Animal Sex: What it can teach us about heteronormativity June 2, 2009Posted by Onely in Food for Thought, Heteronormativity, sex.
Tags: animal sexual behavior, birds and bees, bonobo, complexity of sexuality, Heteronormativity, praying mantis eats its mate
Last week, Christina and I posted about the wide range of sexualities/sexual drives that we experience as singles. We think it’s important to acknowledge our diversity as gendered, sexual beings because society tends to stereotype, undervalue — and oftentimes punish — single people when they have so-called “abnormal” sexual desires or lifestyles (ranging from wanting to have sex but not a relationship, for example, to feeling indifferent about sex altogether). The thing is, most of us probably grew up with our parents teaching us about the “naturalness” of sex — families more open about sex might tell us that “the birds and the bees” do it (within the confines of a monogamous relationship, of course), and the rest of us are told that babies are brought to happy, deserving (ie – married) couples by generous storks.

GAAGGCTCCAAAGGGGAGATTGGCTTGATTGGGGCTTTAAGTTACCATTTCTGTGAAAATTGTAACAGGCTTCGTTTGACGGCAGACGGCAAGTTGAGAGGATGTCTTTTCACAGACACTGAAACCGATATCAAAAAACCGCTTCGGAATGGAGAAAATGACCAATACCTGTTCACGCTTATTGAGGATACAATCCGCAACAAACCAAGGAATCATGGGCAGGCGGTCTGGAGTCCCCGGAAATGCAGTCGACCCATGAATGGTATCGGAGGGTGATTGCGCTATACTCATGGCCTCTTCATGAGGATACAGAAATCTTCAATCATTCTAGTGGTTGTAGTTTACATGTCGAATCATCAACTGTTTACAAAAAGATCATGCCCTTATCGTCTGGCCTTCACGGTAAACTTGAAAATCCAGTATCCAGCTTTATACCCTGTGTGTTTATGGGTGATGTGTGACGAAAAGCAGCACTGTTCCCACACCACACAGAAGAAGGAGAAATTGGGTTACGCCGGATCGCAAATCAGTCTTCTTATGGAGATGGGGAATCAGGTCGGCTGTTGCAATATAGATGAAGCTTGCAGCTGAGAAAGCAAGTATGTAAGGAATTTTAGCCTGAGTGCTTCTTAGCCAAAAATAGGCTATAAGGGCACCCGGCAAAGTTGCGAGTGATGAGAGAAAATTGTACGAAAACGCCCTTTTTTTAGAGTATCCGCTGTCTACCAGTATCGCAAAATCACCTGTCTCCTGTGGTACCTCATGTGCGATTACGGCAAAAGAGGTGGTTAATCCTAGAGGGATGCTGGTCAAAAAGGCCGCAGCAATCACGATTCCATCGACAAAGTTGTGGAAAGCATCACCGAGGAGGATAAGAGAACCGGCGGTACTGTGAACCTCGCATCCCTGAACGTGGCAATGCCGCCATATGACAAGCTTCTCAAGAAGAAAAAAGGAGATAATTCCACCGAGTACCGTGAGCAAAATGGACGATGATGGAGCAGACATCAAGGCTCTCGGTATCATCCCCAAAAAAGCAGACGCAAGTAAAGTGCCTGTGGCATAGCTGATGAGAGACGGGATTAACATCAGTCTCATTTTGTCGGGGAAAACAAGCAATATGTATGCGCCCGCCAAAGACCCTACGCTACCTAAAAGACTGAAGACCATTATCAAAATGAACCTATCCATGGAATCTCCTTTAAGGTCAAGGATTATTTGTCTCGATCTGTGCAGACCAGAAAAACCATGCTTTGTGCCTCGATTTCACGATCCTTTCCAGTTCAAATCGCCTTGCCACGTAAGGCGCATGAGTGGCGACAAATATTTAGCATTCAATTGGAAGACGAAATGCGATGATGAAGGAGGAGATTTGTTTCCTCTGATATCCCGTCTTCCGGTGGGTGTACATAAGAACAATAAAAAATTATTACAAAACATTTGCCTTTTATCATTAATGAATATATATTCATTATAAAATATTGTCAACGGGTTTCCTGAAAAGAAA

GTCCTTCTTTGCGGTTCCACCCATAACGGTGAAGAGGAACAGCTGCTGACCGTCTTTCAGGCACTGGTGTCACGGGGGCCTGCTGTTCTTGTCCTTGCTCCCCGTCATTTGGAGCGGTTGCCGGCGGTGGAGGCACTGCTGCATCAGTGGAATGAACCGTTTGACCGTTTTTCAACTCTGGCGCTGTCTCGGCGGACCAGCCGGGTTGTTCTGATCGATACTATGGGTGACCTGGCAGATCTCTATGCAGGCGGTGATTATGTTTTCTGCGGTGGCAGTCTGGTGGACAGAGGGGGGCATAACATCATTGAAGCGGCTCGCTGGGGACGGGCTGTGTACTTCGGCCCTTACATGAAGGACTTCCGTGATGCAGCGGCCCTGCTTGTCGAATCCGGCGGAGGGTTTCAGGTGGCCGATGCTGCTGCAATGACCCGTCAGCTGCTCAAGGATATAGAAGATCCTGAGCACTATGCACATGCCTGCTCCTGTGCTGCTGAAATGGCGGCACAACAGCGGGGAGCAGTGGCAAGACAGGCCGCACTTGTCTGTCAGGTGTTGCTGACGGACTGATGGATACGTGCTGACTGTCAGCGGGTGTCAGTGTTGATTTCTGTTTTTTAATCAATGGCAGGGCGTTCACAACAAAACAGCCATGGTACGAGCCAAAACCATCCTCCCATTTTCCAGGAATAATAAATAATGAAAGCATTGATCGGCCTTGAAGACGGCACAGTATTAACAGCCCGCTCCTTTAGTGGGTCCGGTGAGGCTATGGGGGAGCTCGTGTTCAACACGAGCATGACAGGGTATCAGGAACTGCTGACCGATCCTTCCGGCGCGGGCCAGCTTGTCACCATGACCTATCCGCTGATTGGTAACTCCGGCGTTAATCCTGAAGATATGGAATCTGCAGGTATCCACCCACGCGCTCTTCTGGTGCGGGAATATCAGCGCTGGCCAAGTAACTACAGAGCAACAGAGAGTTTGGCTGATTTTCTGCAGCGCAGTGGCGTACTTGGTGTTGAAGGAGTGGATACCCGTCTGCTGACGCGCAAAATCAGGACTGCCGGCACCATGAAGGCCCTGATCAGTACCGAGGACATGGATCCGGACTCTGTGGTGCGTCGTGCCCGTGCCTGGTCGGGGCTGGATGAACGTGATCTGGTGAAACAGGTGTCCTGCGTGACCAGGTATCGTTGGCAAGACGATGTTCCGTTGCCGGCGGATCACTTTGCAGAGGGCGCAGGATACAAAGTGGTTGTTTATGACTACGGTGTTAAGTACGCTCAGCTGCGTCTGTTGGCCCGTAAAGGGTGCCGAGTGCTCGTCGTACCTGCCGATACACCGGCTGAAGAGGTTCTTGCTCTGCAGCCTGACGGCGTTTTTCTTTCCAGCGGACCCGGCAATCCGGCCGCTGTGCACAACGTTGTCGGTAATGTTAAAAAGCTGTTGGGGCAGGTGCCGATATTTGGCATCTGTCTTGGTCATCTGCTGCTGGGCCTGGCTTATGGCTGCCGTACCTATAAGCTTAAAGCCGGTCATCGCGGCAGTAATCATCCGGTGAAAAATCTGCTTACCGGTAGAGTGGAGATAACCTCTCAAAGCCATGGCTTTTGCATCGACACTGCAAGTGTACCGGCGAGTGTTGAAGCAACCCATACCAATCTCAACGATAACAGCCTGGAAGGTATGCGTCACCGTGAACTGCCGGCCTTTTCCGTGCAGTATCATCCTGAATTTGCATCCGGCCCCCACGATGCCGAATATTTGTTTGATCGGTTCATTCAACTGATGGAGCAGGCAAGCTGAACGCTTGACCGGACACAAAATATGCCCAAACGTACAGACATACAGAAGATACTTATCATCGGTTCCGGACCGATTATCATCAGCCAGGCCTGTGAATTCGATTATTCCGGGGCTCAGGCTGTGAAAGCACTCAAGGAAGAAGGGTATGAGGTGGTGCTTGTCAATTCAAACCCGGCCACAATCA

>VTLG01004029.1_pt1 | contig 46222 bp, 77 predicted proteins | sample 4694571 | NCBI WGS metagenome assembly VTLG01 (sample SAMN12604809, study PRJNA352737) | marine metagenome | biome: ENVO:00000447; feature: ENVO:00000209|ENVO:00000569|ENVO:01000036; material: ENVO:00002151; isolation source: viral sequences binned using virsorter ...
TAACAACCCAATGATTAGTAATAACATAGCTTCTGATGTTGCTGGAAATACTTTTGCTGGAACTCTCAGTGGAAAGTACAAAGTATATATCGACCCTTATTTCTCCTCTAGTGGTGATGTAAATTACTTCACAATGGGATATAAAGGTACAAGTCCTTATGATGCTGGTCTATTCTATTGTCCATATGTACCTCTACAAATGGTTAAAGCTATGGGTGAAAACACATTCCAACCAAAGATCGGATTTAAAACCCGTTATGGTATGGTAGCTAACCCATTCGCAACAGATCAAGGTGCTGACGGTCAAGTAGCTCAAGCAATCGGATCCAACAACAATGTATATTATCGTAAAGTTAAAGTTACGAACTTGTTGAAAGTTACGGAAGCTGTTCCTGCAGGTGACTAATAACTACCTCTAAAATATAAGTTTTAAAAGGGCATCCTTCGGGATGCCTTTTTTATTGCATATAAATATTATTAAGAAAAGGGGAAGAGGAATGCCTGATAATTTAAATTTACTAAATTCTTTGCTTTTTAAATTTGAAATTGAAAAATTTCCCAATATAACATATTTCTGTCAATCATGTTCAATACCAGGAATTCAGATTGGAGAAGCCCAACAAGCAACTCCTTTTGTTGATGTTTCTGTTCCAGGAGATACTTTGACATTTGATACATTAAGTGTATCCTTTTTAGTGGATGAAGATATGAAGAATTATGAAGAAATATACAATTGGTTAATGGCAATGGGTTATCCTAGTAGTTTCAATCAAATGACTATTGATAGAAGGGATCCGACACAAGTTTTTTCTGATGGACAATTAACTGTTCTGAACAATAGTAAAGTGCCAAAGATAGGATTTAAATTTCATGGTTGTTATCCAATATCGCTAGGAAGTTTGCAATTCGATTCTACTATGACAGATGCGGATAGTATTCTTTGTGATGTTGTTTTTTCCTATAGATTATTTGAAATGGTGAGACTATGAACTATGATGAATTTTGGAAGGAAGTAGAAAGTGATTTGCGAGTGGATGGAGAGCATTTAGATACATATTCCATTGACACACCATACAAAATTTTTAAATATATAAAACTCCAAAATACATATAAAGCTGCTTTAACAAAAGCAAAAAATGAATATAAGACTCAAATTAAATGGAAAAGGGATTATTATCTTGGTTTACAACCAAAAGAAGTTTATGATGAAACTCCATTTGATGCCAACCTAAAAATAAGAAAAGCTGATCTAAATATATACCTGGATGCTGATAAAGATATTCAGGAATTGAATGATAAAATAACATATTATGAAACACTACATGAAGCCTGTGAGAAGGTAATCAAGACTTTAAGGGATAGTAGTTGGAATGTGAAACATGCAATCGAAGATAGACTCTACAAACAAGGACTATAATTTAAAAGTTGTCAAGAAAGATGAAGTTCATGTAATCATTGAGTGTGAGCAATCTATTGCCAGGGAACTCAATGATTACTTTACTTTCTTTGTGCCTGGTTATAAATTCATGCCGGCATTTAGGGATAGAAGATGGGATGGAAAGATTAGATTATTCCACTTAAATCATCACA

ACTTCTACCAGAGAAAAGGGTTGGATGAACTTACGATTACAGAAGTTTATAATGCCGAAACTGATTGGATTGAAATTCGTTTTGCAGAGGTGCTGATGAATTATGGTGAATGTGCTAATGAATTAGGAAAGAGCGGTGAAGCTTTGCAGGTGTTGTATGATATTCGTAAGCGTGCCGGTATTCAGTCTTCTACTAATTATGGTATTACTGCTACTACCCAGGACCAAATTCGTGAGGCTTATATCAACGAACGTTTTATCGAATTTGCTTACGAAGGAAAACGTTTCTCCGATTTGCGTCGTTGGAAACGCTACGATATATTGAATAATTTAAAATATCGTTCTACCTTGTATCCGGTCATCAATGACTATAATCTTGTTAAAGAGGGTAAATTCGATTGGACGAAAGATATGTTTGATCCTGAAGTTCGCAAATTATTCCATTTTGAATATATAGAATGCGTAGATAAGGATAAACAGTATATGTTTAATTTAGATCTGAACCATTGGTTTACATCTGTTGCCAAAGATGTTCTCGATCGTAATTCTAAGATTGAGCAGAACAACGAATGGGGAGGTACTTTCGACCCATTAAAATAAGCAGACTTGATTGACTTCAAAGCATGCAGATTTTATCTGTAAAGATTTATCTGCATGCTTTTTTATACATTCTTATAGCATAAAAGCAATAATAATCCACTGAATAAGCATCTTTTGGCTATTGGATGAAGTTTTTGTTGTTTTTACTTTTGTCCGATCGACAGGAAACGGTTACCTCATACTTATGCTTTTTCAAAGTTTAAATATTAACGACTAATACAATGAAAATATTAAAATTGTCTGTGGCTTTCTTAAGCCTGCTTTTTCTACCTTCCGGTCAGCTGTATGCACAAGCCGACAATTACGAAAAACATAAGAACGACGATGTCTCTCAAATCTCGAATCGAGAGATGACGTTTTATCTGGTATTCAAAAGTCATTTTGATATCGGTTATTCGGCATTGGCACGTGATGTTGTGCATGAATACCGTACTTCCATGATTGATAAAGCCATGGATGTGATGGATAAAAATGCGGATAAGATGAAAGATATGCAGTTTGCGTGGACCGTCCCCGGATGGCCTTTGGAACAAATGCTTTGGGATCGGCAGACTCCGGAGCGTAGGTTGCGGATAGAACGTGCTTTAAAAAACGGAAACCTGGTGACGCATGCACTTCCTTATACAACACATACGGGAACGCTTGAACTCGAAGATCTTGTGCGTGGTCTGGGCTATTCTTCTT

The thing is, nature isn’t exactly “natural” – at least not according to how we humans would define it. Indeed, looking at the truth about animal sex may help reveal the heteronormativity underlying much of what we’re taught about sex and sexuality as children. Let’s begin, as a case in point, with the female praying mantis, who eats her mate immediately after sex (hey, she needed some sugar to process all that sex!):
YIKES! That isn’t friendly post-coital behavior. But it’s perfectly acceptable in the “natural” world to eat one’s mate.
For a long time, apparently, scientists believed that most animals were monogamous (coupled for life!) — and then suddenly, in the early ’90s, they discovered that the animal kingdom is a nasty, nasty world. Birds don’t stay together (scientists once believed that nearly all bird species — 94% — do); and even when a species is socially monogamous, individuals are, more often than not, actually quite promiscuous. Some species – such as the bonobo – do not adhere to any obvious sexual code of conduct; and others, such as the sea lion, are happiest in polygamous relationships. And, according to this report, homosexuality among animals isn’t all that strange, either.
So what can animal sex teach us about contemporary culture’s heteronormative standards of “normal” sexual behavior? Basically, it’s complicated. And we should expect it to be.